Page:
The problem is that I don’t much like podcasts, as I can read faster than I can listen, and I don’t have a substitute for NPR, which I listened to only in my car. (I can’t listen to the radio if I’m doing something else, for I can’t pay attention to two things at once.)

You may disagree with Deresiewicz’s characterization of NPR, but it pretty much jibes with mine. I listen because I have to, but not raptly.

He goes on, decrying one-sidedness as not conducive to examining one’s views:

. . . But for me the most important way, and not just because it is the one I find most salient for me, is this. You change your mind when you consent to stop ignoring things you know full well but do not want to think about — things that you push to the edges of consciousness, or all the way out. Few of us are scientists. We do not gather facts through careful, ordered processes; we aren’t compelled to make our arguments in formal terms in front of expert referees. Our thinking is less about finding the truth than about making ourselves feel good. And so when we encounter a countervailing piece of information, an uncomfortable truth, we dismiss it as an anomaly, or as not undermining the general point, forgetting the previous “anomalies” and not regarding how they might together utterly destroy the point.

Yes, that’s it: NPR’s mission isn’t to change minds, or even inspire thought; its mission appears increasingly to make those on the Left feel good about themselves—it’s an audible and constant source of self-affirmation. More:

A few examples from my own thought. Some concern the recognition that we on our side are not any better, in many respects, than those scoundrels on the other. Yes, conservatives are making common cause with authoritarian regimes, but only lately did I let myself acknowledge that the Left has done the same for many years: with Cuba still today, Nicaragua in the 80s, North Vietnam in the 60s, the Soviet Union in the 30s. Yes, Republican leaders are cowards who refuse to denounce the Trumpian extremists in their ranks, but only recently did I allow myself to see that many leaders on the Left are equally spineless, equally faithless, equally complicit in the face of the extremists on their own side. For a lifelong Leftist pushing sixty, admitting this is, as Joe Biden might say, a big fucking deal.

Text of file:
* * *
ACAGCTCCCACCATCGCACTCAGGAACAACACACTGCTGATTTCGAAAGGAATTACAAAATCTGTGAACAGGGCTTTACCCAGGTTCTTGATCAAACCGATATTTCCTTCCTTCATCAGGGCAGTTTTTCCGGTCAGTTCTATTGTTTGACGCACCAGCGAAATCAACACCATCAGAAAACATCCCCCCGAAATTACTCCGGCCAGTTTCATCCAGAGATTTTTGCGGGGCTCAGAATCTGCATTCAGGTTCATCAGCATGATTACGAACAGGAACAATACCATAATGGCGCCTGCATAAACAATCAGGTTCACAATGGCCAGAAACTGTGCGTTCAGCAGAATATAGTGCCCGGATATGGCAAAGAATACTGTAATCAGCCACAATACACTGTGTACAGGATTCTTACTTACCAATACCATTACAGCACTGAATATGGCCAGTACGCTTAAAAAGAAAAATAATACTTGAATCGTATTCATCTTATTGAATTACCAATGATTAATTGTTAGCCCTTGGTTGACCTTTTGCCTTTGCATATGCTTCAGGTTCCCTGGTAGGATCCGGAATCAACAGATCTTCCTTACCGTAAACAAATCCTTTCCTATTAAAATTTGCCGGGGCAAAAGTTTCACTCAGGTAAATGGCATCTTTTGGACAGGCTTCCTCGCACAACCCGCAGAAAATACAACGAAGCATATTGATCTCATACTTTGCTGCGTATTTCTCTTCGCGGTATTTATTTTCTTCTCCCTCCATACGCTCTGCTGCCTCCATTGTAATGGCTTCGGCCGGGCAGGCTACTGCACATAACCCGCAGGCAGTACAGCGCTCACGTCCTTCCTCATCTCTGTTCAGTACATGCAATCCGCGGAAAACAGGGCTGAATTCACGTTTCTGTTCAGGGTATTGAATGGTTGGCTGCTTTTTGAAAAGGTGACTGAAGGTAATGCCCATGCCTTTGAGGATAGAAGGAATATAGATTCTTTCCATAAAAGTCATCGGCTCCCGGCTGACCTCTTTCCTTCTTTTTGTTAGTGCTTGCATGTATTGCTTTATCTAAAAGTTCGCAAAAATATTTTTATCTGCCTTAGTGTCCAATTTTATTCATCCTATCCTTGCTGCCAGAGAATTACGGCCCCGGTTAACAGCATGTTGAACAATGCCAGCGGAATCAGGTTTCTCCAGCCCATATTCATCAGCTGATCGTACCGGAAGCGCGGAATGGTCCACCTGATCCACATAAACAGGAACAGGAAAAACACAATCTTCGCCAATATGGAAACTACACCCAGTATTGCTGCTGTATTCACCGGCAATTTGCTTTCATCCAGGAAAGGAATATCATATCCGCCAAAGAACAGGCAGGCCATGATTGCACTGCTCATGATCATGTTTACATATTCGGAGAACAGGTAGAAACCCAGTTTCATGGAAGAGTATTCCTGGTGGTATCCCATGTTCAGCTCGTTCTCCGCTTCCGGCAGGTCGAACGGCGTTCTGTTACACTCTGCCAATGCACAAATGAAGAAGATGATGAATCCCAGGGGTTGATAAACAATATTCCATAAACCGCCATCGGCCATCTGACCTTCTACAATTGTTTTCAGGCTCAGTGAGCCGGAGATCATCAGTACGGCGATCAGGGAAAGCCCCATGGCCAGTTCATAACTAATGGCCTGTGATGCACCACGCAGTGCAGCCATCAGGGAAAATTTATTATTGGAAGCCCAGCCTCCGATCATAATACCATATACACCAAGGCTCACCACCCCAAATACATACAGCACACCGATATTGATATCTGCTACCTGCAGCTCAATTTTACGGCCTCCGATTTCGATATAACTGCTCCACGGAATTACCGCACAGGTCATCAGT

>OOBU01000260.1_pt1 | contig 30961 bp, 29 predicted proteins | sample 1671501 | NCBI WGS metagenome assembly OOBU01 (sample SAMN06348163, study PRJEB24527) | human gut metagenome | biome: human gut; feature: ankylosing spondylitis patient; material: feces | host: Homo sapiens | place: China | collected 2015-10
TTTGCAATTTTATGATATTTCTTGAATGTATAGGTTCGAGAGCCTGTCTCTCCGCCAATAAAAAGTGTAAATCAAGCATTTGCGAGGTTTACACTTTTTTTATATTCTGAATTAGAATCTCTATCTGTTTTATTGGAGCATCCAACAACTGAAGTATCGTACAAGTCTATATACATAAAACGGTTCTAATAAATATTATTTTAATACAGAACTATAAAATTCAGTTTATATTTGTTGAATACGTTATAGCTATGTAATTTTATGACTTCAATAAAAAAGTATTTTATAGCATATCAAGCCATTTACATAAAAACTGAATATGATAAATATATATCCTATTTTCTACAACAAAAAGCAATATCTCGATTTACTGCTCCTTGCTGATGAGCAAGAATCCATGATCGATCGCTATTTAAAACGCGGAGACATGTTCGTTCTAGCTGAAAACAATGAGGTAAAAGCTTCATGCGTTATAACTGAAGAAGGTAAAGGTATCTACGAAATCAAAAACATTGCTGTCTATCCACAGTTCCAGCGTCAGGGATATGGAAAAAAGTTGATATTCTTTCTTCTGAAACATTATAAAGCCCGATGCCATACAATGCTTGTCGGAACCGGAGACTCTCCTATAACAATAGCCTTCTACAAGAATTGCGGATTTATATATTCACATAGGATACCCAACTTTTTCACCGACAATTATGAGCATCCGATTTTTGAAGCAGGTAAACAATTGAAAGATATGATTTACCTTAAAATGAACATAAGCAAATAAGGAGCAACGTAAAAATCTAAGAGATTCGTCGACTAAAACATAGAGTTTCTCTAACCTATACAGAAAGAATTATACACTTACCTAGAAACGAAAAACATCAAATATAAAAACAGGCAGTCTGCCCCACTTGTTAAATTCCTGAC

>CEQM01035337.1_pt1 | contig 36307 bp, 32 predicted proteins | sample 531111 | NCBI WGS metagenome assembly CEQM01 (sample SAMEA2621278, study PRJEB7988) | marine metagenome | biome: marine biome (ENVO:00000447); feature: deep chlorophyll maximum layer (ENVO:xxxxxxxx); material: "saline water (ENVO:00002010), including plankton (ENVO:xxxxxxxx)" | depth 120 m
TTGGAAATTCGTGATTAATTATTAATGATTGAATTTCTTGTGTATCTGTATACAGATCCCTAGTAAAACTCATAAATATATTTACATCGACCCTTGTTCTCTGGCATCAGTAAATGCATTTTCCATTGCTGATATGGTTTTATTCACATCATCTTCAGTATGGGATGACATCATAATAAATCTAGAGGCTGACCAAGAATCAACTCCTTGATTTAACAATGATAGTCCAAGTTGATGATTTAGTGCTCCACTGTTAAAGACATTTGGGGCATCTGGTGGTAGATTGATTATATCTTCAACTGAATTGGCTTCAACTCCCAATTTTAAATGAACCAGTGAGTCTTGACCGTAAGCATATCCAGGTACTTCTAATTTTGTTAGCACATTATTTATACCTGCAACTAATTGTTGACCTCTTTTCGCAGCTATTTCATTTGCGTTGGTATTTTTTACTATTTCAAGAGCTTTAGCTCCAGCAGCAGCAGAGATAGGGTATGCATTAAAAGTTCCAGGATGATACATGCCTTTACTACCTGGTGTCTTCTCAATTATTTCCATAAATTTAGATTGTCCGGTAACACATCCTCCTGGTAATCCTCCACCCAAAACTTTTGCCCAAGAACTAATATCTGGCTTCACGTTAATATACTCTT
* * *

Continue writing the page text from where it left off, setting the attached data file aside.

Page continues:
I wouldn’t go nearly as far as Deresiewicz in demonizing the Left equally with the right (but remember the Return of the Lapbook Story!)—and Deresiewicz does say he leans Left—but I still feel manipulated by NPR in the same way he does.

And he’s right on the money when he calls for more “heterodoxy” in reporting. When you read for the first time an essay by Hitchens or Orwell, for instance, you can but rarely guess what they were going to say about politics. You might disagree with them, but they had formidable arguments that you needed to answer if you were to be thoughtful about your own views.

The only media I’ve found that isn’t clearly biased in its reporting is the Wall Street Journal news section, but its op-eds are usually a hotbed of predictable right-wing pabulum. The NYT is often reliable, but increasingly its ideology seeps into its news. The same goes for The Washington Post. In other words, the media has become derelict in its duty to make people think.


60 thoughts on “The slow death of NPR

  1. In partial defense of NPR and PBS, I will only say they’ve decided on the “great issues” of the day, so that’s the agenda. There are great issues, but they conflate the importance of the issues with the Progressive Left solutions – they’re not the same things.

    1. Generally, I agree with your remarks. The question I have is, what’s the alternative? The last thing NPR needs is an ideological censor, and it’s not like there is a dearth of freely available alternative opinions available in every medium including corporate-funded talk radio (despite the stations themselves being private, the airwaves are publicly owned and licensed). For similar reasons, the taxpayer argument lacks merit: in the 1980s, the religious right advanced similar taxpayer arguments against public funding of teaching evolution.

  2. I would say if you are constantly on the lookout for anything that irritates you, you will find it. I can read the newspaper without the need to like everything in it. I take the WP. I have never listed to public radio but I do watch things on public television once in a while. The only thing I can say is — if something bothers you allot, stop doing it.